1. Renal responses to changes in renal perfusion pressure were studied in anaesthetized hyperthyroid (thyroxine, 300 μg day −1 kg −1 ) and hypothyroid (methimazole, 0.03% via drinking water) rats to determine whether an abnormality in the pressure-diuresis-natriuresis phenomenon is involved in the resetting of kidney function in these disorders. 2. There were no significant differences between control and hypothyroid rats with respect to the relationships between renal perfusion pressure and absolute or fractional water and sodium excretion. However, in hyperthyroid rats the pressure-diuresis-natriuresis mechanism was impaired. 3. Renal blood flow and glomerular filtration rate were well autoregulated and there were no differences between control and hypothyroid rats at every level of renal perfusion pressure. A significantly lower glomerular filtration rate was observed in hyperthyroid rats when data were expressed per gram kidney weight, but glomerular filtration rate was similar to that of control rats when normalized by body weight. 4. The shift in the pressure-diuresis-natriuresis response of hyperthyroid rats is mainly due to an increase in tubular reabsorption. Blunting of the renal pressure-diuresis-natriuresis mechanism in hyperthyroid rats may represent the functional resetting of the kidney necessary for sustained hypertension. However, a normal pressure-natriuresis response was observed in hypothyroid rats, in which blood pressure was markedly reduced.
1. Evidence indicates that nitric oxide (NO) exerts a paracrine influence in the renal medulla. Increases in papillary blood flow are thought to be an important determinant of the renal response to extracellular volume expansion. Therefore, in the present study, we have evaluated the role of NO in mediating papillary blood flow (laser-Doppler flowmetry) and excretory responses to volume expansion with isotonic saline (3% body weight, 15 min). 2. Infusion of the NO synthesis inhibitor N ω -nitro-l-arginine methyl ester (10 μg min −1 kg −1 ), significantly attentuated the renal diuretic and natriuretic responses to volume expansion as well as the renal hydrostatic interstitial pressure increase induced by this manoeuvre. The percentages of the water and sodium excreted in 1 h by the N ω -nitro-l-arginine methyl ester-pretreated animals were 36% and 40% of the load, whereas those of the control animals were 44% and 65%, respectively. 3. In similar experiments performed in the exposed papilla of Munich Wistar rats, the same dose of N ω -nitro-l-arginine methyl ester reduced basal papillary blood flow and blunted the elevation in papillary blood flow induced by volume expansion (6% versus 16% in the control animals). 4. These results indicate that the inhibition of NO synthesis blunts the renal excretory and papillary responses to volume expansion, suggesting that NO modulates these responses through changes in papillary blood flow and renal interstitial hydrostatic pressure.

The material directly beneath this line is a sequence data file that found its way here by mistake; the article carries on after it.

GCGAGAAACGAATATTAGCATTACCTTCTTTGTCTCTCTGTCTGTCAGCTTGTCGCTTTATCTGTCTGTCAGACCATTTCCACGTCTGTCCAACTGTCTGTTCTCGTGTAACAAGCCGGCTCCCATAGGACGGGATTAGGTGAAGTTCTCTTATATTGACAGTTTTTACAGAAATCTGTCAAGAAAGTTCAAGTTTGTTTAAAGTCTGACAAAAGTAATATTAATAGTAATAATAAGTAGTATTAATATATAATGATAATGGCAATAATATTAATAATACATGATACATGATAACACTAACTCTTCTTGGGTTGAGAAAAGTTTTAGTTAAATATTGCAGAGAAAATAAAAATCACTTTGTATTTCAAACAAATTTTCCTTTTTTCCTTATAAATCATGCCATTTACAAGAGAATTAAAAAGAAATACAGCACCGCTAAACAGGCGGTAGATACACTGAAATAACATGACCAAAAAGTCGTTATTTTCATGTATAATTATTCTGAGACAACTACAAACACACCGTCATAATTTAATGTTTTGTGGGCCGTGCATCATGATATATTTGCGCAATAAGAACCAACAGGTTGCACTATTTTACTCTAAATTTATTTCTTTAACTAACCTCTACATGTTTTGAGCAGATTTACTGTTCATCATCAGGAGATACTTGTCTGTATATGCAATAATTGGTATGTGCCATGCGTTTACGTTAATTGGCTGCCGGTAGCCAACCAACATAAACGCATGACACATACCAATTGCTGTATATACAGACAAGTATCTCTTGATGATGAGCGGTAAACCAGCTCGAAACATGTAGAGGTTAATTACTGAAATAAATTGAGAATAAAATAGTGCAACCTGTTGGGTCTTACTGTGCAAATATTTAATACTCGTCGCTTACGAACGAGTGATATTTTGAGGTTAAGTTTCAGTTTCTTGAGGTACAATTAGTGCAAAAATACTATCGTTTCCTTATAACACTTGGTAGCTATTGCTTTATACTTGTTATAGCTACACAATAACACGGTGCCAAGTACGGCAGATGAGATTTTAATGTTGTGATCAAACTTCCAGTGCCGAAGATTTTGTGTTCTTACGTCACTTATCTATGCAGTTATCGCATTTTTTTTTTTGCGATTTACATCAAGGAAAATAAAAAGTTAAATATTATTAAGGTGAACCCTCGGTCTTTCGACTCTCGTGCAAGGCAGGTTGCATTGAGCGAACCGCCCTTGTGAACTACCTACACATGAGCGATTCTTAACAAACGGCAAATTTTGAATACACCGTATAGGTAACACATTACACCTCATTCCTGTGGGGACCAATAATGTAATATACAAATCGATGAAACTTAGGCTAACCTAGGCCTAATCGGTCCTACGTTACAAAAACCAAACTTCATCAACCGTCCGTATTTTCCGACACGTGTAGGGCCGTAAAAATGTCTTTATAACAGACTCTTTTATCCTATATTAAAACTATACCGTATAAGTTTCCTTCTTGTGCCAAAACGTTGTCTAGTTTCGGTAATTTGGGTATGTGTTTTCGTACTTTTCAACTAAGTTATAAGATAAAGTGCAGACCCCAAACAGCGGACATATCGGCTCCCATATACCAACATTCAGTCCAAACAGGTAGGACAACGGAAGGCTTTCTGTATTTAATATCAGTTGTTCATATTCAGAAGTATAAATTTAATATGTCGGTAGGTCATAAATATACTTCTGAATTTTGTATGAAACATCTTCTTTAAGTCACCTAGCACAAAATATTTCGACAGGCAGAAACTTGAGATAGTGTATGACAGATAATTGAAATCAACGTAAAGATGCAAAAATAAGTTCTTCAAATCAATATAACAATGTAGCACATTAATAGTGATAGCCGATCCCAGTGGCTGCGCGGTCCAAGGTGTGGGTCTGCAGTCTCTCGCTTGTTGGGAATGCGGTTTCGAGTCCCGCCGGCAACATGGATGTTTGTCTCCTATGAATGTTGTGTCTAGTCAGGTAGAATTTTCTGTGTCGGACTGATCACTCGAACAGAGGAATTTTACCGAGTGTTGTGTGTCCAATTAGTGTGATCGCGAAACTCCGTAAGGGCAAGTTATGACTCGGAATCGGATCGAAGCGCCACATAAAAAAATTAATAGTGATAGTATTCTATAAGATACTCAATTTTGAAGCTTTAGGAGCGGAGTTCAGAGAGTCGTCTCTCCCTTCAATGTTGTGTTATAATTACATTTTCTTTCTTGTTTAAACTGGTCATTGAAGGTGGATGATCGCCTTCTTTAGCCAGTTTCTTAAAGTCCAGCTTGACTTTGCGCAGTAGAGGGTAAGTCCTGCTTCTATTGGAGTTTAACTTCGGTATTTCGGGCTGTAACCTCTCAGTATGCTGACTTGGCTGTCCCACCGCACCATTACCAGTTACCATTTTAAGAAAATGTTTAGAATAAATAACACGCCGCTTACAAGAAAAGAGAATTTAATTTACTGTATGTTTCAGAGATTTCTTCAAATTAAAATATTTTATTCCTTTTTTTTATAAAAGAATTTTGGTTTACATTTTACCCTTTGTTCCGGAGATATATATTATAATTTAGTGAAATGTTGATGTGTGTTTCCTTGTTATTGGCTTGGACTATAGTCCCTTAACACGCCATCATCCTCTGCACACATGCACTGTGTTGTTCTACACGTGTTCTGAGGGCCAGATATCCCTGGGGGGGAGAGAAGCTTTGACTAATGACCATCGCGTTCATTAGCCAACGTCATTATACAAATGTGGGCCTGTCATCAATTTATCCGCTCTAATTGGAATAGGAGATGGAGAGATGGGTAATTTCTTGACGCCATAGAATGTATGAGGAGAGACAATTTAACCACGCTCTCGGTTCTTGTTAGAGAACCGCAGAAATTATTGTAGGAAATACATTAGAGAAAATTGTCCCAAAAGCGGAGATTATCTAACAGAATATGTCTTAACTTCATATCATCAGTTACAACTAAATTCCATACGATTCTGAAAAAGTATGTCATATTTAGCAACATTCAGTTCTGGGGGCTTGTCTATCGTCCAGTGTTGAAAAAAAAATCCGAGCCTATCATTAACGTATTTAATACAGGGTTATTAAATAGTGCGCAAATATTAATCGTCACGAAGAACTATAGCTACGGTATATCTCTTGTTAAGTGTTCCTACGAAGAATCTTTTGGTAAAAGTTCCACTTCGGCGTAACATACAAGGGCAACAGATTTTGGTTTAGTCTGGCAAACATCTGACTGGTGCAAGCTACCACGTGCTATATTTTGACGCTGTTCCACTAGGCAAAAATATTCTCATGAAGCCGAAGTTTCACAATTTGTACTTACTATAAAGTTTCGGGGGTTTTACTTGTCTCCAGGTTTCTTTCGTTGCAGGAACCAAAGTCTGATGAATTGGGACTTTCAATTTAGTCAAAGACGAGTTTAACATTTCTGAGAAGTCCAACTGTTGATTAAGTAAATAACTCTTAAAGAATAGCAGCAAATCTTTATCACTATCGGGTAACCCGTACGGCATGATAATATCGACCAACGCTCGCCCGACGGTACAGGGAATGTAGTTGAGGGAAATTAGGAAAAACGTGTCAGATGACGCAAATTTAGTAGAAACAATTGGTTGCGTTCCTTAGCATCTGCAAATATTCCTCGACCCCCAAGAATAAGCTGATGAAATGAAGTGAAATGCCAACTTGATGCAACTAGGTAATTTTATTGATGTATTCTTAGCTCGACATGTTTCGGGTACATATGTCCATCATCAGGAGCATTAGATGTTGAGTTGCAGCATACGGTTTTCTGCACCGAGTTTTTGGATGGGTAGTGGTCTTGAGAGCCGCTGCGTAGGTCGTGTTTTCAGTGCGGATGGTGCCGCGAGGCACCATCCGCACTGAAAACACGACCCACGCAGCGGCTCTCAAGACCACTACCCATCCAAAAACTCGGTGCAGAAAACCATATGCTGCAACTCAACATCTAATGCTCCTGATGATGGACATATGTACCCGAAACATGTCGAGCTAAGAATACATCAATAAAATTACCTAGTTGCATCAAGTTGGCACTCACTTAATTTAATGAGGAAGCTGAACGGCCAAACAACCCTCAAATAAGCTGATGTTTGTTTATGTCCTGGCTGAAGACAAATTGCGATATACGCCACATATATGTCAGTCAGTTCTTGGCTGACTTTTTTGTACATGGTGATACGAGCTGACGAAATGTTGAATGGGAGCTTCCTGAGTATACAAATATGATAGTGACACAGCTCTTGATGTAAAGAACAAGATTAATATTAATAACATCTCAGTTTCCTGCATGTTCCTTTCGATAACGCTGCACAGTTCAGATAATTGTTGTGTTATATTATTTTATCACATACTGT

1. The purpose of the present investigation was to determine whether an abnormality of the renal papillary circulation is present in a well-established model of cirrhosis without ascites (carbon tetrachloride/phenobarbital). 2. Compared with the control animals, cirrhotic rats showed a reduced diuretic (61.0 ±5.1 versus 18.0 ±2.5%) and natriuretic (67.8 ±8.3 versus 29.6 ±3.6%) response to a volume expansion (3% body weight infusion of 0.9% NaCl). The volume expansion-induced increase in renal interstitial hydrostatic pressure was also blunted in the cirrhotic rats (control 9.3 ±0.9 versus cirrhotic 6.1±1.0 mmHg) and there were no differences in mean arterial blood pressure, renal blood flow or glomerular filtration rate between control and cirrhotic animals. 3. Papillary plasma flow was determined by the 125 I-albumin accumulation technique and expressed as mlmin −1 100 g −1 . In the basal state, papillary plasma flow was significantly lower in cirrhotic rats (59.1 ±4.4, n = 9) than in the control animals (81.8 ±6.9, n = 9). An isotonic saline expansion similar to the one described above significantly increased papillary plasma flow in control rats (108.4±9.1, n = 7) but did not change it in cirrhotic rats (60.2 ±4.9, n = 6). 4. Our results indicate the existence of a selective alteration in the renal papillary circulation in cirrhotic rats, both in the basal state and after a well-established vasodilatory stimulus. The reduced papillary plasma flow of the cirrhotic animals, probably mediated through changes in renal interstitial hydrostatic pressure, may participate in the sodium and water retention that precedes the development of ascites and may be an important mechanism mediating the blunted renal response to extracellular volume expansion.